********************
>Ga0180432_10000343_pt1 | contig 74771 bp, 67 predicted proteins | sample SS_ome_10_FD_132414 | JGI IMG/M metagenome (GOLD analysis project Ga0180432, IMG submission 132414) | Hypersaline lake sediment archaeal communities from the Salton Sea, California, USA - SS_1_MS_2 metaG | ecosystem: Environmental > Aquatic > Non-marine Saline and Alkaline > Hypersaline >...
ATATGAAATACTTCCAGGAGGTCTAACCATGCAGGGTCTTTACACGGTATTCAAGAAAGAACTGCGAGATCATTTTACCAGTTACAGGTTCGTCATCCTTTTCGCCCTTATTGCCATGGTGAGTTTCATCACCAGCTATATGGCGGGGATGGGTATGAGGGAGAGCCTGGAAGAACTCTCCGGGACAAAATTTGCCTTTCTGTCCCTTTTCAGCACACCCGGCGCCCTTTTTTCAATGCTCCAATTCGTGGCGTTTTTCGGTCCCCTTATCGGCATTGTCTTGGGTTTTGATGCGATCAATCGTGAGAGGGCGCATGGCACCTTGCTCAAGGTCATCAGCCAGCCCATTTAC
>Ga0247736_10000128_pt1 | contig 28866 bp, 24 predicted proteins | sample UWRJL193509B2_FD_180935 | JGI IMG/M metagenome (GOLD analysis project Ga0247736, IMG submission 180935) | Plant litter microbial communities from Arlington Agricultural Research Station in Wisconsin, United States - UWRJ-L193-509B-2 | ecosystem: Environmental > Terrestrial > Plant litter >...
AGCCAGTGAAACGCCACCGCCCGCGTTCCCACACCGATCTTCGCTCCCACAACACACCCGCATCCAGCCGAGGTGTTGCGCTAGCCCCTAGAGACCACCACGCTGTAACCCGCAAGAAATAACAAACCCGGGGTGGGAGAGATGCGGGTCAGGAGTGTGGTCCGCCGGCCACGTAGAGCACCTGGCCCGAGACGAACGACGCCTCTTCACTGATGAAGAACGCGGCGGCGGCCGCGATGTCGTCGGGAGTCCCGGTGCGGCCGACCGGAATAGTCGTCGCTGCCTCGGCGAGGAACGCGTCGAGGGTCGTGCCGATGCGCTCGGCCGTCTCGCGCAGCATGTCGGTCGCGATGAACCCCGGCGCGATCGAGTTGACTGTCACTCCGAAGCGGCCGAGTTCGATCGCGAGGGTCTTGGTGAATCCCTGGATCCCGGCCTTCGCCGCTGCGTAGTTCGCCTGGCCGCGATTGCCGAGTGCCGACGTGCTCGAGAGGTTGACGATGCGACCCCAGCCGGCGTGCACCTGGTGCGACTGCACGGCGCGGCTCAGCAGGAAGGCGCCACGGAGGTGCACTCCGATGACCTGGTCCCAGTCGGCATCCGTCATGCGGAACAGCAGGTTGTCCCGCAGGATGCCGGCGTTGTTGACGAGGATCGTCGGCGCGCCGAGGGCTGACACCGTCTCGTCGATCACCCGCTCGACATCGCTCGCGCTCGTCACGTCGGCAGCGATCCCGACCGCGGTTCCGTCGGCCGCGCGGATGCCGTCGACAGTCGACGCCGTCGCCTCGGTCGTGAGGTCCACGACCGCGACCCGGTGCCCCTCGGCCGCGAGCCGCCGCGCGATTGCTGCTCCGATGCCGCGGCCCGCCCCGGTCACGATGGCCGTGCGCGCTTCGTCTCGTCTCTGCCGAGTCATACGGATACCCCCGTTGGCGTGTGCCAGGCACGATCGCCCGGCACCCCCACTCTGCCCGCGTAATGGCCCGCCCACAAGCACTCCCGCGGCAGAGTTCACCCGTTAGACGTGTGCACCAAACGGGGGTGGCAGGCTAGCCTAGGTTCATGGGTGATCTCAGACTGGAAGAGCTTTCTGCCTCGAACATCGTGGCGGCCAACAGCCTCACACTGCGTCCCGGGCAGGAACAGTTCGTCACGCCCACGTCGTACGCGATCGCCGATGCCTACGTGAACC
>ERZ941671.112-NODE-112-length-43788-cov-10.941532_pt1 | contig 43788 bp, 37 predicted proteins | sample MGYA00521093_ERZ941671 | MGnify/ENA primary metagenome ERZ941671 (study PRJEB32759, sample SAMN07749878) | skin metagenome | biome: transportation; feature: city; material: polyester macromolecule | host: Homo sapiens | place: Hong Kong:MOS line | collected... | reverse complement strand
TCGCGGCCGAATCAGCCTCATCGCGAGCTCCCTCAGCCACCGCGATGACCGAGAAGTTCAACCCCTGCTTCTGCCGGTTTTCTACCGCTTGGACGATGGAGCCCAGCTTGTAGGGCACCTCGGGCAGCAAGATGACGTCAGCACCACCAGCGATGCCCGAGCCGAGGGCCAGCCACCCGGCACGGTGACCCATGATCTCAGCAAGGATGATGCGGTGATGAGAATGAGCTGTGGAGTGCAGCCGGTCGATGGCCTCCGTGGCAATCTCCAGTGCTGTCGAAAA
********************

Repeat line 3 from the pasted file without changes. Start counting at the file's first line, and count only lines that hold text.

>Ga0247736_10000128_pt1 | contig 28866 bp, 24 predicted proteins | sample UWRJL193509B2_FD_180935 | JGI IMG/M metagenome (GOLD analysis project Ga0247736, IMG submission 180935) | Plant litter microbial communities from Arlington Agricultural Research Station in Wisconsin, United States - UWRJ-L193-509B-2 | ecosystem: Environmental > Terrestrial > Plant litter >...